“I was first inspired to commit to a future in sustainable energy after the Category 4 Hurricane María took its course across my island home of Puerto Rico on September 20, 2017, in the midst of working on my college application to MIT,” says Ana Cristina Fiallo ’22, a recent computer science and urban science and planning graduate who minored in energy studies. The destruction to the island and its electricity grid opened her eyes to the fundamental importance of energy infrastructure and the “just transition to renewable, reliable energy sources in the face of climate change.” This passion has permeated all of her experiences at MIT, from the classroom to internships, Undergraduate Research Opportunity Program (UROP) appointments, student organizations, and beyond.
Fiallo engaged in several UROPs during her time at MIT, including projects that explored the implementation of sustainable energy technologies such as solar and battery storage within informal settlements; the use of satellite imagery and deep learning algorithms to assess damage from extreme weather events; and the role that machine learning can play in analyzing urban air pollution. Further, she participated in internships at the electric vehicle manufacturer Tesla and at GreenWatch, an organization dedicated to combatting greenwashing using artificial intelligence. Two highlights of Fiallo’s undergraduate energy experience were 11.165 Urban Energy Systems and Policy and 1.C01 Machine Learning for Sustainable Systems. These classes helped to lay the practical foundations for her understanding of the technical and socio-political aspects of the climate crisis.
Beyond the classroom and lab, Fiallo was active in many student groups, such as the Society of Hispanic Professional Engineers, DanceTroupe, MIT CodeIt, the Association of Puerto Rican students, and—especially—the Number Six Club, MIT’s chapter of the Delta Psi co-ed literary fraternity, “which has become my family at MIT from which I have learned so much.” Additionally, with the MIT Climate and Energy Club, she helped organize the MIT Energy Night for two years.
In fall 2022, Fiallo plans to continue her studies at MIT by pursuing a master’s in engineering in the Department of Civil and Environmental Engineering with a focus on climate, environment, and sustainability. “This passion and interest in resilient energy development has continued with me from my first steps on MIT’s campus and into the MIT Energy Commons, to my last steps as an undergraduate senior, and beyond,” she says.
“I always had an interest in sustainability. I think it stemmed from being very efficiency-minded my whole life,” says Kara Rodby PhD ’22. “My mom was very poor growing up, so she was always frugal. Even though we were much more privileged when I was growing up, she still exemplified efficiency.” Therefore, to Rodby, “being efficient—whether it’s with time, money, or resources—just makes sense, and certainly so in addressing climate change.” Before coming to MIT, Rodby studied environmental engineering at Northwestern University as an undergraduate, which helped to confirm her interest in energy storage technologies—but did not provide her with the complete toolset that she needed. This expanding interest is what pushed her to pursue a PhD in chemical engineering from MIT.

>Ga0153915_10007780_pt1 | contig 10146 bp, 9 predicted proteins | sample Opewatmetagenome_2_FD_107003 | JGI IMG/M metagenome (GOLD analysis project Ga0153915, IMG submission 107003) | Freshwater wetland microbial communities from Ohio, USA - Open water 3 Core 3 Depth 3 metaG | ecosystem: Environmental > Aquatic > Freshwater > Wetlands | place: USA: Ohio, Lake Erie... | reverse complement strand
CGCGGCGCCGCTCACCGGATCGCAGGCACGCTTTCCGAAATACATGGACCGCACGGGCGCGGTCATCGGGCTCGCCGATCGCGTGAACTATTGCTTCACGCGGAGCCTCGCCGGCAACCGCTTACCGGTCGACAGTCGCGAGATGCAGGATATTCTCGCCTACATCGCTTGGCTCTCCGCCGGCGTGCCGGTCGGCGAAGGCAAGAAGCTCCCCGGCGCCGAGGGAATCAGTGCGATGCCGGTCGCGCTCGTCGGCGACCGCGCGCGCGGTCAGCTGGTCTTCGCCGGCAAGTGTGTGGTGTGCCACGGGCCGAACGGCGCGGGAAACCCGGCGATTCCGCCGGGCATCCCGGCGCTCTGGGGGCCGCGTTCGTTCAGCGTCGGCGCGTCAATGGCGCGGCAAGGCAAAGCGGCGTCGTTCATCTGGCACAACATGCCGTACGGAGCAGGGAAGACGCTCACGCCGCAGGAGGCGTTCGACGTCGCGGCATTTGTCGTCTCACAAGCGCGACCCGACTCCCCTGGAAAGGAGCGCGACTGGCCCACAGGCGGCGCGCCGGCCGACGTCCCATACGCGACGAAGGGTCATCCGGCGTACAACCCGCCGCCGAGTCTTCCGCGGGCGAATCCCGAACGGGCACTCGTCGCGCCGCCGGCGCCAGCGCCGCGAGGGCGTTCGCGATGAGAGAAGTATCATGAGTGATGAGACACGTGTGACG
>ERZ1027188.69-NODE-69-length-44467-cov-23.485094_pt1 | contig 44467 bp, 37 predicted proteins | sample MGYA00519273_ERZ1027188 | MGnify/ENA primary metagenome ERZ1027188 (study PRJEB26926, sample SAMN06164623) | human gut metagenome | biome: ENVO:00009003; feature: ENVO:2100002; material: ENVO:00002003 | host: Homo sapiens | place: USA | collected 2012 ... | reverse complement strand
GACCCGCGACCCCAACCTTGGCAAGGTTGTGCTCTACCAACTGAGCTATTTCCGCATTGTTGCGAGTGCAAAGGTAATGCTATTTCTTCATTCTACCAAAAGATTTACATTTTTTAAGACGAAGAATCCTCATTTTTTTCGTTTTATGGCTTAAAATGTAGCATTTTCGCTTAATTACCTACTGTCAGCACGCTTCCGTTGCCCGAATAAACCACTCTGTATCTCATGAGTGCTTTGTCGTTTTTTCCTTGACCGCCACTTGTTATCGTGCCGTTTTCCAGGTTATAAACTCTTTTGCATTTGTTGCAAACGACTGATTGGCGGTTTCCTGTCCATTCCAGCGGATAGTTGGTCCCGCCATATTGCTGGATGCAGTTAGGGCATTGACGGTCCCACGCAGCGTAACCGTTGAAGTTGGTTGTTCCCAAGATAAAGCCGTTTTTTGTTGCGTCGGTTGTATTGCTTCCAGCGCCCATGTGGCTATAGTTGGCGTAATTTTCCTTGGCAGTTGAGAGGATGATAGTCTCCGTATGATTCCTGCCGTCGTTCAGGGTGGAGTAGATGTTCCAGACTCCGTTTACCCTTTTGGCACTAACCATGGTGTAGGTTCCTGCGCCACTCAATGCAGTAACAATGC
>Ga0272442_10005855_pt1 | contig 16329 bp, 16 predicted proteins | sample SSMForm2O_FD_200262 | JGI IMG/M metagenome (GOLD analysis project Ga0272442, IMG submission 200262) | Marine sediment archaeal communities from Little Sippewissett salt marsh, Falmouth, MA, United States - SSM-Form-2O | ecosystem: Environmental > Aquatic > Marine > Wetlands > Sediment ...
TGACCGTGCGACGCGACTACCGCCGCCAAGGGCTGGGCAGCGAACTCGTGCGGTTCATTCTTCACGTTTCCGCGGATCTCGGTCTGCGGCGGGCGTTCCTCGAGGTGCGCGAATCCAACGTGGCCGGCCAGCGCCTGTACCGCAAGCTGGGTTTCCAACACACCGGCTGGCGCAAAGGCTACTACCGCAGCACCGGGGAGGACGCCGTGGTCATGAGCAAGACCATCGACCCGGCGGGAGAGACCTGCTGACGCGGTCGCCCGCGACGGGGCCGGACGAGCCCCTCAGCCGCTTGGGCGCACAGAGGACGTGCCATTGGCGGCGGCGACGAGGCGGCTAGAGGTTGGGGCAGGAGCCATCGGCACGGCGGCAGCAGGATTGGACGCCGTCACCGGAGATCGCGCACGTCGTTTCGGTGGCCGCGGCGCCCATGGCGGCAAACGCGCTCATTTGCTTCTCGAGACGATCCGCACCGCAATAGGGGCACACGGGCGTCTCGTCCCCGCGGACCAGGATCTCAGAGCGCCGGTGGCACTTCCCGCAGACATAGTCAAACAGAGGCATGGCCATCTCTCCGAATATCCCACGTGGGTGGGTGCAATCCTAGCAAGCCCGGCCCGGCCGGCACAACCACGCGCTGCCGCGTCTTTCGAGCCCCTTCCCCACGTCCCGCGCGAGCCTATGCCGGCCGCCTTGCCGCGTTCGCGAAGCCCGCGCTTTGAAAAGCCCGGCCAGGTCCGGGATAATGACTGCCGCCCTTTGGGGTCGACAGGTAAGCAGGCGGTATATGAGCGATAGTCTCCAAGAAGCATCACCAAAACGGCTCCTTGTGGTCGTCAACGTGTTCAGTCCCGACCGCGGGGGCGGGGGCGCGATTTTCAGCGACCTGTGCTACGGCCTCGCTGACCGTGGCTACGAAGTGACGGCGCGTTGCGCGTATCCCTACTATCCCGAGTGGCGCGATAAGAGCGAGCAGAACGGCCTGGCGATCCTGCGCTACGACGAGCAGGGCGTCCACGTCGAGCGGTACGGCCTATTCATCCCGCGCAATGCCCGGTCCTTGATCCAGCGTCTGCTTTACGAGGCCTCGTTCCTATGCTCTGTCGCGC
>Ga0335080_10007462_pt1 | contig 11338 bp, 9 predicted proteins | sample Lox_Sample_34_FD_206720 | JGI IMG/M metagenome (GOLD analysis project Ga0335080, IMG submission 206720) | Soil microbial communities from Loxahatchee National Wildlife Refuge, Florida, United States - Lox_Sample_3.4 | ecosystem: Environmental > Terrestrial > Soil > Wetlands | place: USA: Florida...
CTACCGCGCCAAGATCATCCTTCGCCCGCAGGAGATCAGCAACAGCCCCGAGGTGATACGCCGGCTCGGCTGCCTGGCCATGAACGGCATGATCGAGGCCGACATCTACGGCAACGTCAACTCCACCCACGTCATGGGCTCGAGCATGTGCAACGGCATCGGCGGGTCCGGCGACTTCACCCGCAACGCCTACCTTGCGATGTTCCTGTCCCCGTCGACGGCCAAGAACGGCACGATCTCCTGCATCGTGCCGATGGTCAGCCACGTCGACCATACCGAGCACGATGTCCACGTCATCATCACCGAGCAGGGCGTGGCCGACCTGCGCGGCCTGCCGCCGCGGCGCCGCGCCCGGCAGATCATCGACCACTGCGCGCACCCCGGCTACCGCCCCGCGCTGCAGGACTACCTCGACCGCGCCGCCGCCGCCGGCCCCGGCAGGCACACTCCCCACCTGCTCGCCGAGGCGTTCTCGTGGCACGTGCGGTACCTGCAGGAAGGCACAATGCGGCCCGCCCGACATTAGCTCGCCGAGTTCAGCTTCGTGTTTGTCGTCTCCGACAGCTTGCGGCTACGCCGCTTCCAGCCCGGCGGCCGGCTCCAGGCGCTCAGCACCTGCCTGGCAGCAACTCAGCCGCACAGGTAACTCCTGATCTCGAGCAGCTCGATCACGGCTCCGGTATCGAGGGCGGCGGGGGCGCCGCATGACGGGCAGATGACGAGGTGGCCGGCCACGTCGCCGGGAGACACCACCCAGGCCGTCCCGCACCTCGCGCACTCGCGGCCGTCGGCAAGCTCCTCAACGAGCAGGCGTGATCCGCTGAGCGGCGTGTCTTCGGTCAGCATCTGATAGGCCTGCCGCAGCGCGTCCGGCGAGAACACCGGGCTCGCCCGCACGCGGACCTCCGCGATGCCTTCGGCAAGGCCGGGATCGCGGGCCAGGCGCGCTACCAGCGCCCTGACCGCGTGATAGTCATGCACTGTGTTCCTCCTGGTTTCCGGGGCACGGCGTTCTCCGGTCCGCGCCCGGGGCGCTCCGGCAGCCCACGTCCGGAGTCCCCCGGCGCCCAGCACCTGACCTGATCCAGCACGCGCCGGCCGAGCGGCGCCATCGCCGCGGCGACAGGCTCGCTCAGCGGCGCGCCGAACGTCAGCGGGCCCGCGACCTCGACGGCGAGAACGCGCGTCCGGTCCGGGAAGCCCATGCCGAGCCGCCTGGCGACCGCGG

Rodby’s PhD research focused on redox flow batteries (RFBs), a type of electrochemical energy storage device that is attractive because it decouples energy and power by physically separating the energy storage capacity from the power components. While this advantage can make RFBs cost-competitive with other, more common batteries—such as lithium-ion—RFBs have seen minimal adoption. In particular, Rodby sought to explore the economic, political, and social determinants that have minimized RFBs’ use at scale and to address these barriers using techno-economic modeling. Rodby also played an important role in the second chapter of MITEI’s recent Future of Energy Storage report where she provided techno-economic and qualitative analyses on RFBs.
Outside of the lab, Rodby was deeply involved with student activism, addressing inequity and discrimination in academia and at MIT. Having experienced these issues firsthand, Rodby was inspired to meet with other students and to participate in working groups and committees to find lasting solutions. During her last two years, Rodby became strongly involved in the Graduate Student Union. She says, “Winning our student union just prior to my graduation was by far the most rewarding and meaningful thing I’ve been a part of in my life. It demonstrated that if we come together and work hard, we can truly do anything.”
Currently, Rodby is working for Volta Energy Technologies as a technical analyst. Volta is a venture capital firm that raises funds to invest in hard-tech energy storage startups. In this position, she analyzes the technologies of incoming companies to help Volta determine whether to invest in them. Pursuing an education and career in renewable energy harkens back to her appreciation for efficiency. “To me, it feels like addressing climate change by developing sustainable energy is also simultaneously building the most efficient and sensible energy system.”
This article appears in the Spring 2022 issue of Energy Futures.
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